Out of Sight

“Wait wait wait. Hang on, don’t move.”

Today, I’m helping out with cleaning around the house; Samantha actually said she needed my help with it. She wants to clean around and underneath all of the furniture we have around the house, so she wants me to move things around while she does her thing. I swear, I’m going to feel sore in the morning after all this.

We’re starting in the living room first, so I have to move the couch and table off of the carpet. I prepare myself by pulling my hair back into a small ponytail and doing a few stretches. As limber and flexible as I am, I can hear a few bones crack and loosen up. I take a deep breath and put my hands on my hip, letting the refreshing feeling run through my body for a minute.

“Man, I needed that,” I say out loud. I move my head around to make some tension in my neck go away; a loud, nasty cracking sound rings through the living room. I laugh a bit at how much sound my body makes as I reach down to get a grip of the bottom of the couch “I swear, I’m like a walking skeleton if I sound like this.”

“That’s gross!”

I stand back up at the sudden outburst and look towards the other end of the couch; Samantha has a disgusted look stuck on her face.

Confused, I ask her, “What’s wrong?”

She points directly at me and wiggles her finger, “You! You cracking all over there! Ms, uh, Ms Skeleton!”

I raise my eyebrow and cross my arms at her statement, a smug look on my face, “Jealous?”

“I have no reason to be jealous about my bones not being able to crack.”

“Uh huh.” I let out a small chuckle and reach for the bottom of the couch again, “Okay, be careful because this is a bit heavy. Lift on three, move on five, and bring it down on eight.”


Readjusting my grip, I start the count; the couch comes up easy and we manage to move it from its spot, putting it down on the sparkling, wood floor underneath the carpet. The entire time, I can hear the cute sound of Samantha struggling. As soon as we put the couch back down, she jumps onto the couch and lays down, starting her chain of complaining.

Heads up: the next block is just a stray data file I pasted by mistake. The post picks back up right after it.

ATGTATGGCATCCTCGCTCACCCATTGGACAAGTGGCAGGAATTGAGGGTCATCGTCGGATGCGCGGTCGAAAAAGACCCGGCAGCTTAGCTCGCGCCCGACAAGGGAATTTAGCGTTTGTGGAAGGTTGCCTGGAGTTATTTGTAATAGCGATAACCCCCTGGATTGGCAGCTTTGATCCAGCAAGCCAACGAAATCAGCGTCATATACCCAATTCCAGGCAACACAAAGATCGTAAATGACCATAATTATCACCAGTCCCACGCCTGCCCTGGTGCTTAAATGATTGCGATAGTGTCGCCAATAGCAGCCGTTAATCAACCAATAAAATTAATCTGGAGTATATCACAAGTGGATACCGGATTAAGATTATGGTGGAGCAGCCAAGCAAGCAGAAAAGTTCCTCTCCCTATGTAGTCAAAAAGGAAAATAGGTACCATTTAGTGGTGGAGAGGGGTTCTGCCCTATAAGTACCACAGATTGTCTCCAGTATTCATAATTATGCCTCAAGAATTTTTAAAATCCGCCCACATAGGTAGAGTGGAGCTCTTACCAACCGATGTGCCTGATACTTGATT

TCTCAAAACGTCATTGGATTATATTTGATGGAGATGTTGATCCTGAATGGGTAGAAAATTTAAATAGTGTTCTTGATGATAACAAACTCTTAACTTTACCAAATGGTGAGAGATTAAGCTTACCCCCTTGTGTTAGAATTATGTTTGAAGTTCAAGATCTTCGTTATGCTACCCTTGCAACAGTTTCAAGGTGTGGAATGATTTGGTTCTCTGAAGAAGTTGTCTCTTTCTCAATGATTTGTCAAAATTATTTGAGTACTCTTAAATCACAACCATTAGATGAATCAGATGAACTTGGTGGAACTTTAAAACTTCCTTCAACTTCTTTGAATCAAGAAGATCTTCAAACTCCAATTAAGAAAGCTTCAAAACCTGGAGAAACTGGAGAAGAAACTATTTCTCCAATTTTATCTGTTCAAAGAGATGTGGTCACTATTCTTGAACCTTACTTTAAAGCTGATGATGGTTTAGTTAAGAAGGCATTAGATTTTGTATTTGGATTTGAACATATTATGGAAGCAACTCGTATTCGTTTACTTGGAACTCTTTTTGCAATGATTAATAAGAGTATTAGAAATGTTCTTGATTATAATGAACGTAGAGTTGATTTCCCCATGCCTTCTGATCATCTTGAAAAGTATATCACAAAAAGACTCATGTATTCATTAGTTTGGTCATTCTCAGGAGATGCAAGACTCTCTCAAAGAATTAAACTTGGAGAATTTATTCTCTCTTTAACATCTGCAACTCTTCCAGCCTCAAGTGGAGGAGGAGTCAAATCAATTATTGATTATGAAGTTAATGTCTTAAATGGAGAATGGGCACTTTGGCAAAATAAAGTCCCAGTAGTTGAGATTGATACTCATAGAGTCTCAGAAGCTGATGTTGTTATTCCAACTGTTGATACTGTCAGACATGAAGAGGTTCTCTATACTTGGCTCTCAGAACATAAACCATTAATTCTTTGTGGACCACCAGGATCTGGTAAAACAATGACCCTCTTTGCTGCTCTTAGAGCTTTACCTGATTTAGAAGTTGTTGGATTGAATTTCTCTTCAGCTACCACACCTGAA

“Lifting that thing was such a workout! I think I’m done lifting for the rest of the week.”

I lean forward on the arm rest, so I’ve hovering just a bit over Samantha’s face, “It’s only Sunday and you’re already saying that?”

Samantha reaches up and takes off my black-rim glasses as she speaks, “Yup. I know I’m not lifting anymore this week.”

Normally, I get really angry when people try to take my glasses off my face without asking be, but I can let her get away with it. Sam’s blushing face is now a simple blur to me; everything’s pretty blurry now actually. From what I’m able to make out, Samantha puts on the glasses and starts looking around.

“Your eyesight sucks. Everything’s all discombobulated and shifted when I put these on,” she points out. She then sits up and looks directly at me, “Do I look cute with glasses on?”

The obvious answer is ‘Yes’ just to make her happy, but I decided to be realistic, “I can’t tell if you’re cute. I can’t see.”
I can’t tell, but I have a feeling that she has her cheeks puffed up, “Jerk. Just for that, you’re not gonna get these back until I’m done cleaning the carpet.”

I laugh and try to pat her on the head; I pat her shoulder, “Be careful with my glasses.”

“I’m the most careful person in the world.”

Just the other day she managed to somehow trip on nothing and landed face first into the couch. With that in mind, I decide to give her another chance and let her walk around blind with my glasses on her face. Following the thin silhouette of her body, I try to keep an eye on her, watching her keep her hands out in front of her as she tries to walk around the house. She’s making small huffs and puffs under her breath, her voice trembling a bit like she’s afraid of something.

She manages to find her way along one of the walls and into the kitchen. Now, the only thing left is to get some of the cleaning supplies from under the sink so she can get out any stains on the carpet. I crawl over the arm rest of the couch and lay down to pass the time.

Maybe she’s starting to get adjusted to the glasses.

I start to have a bit more faith in Samantha. I think that maybe she’s actually being considerate at the fact that she’s wearing my glasses. She is the caring ty–

Mid-sentence, I can hear somebody’s foot skidding across the floor and then falling flat onto the ground like a big SPLAT.


I close my eyes and take a deep breath. All of that faith and hope I had is now escaping my body.

“D-Don’t worry, Alexis! I’m oka– whoops.”

… I’m not even going to ask what happened. With the series of events that just unfolded and the way this girl is, I already know what happened, so I’m just going to say it, “You’re gonna pay for my next pair of glasses.”

— via Daily Prompt: Careful Careful

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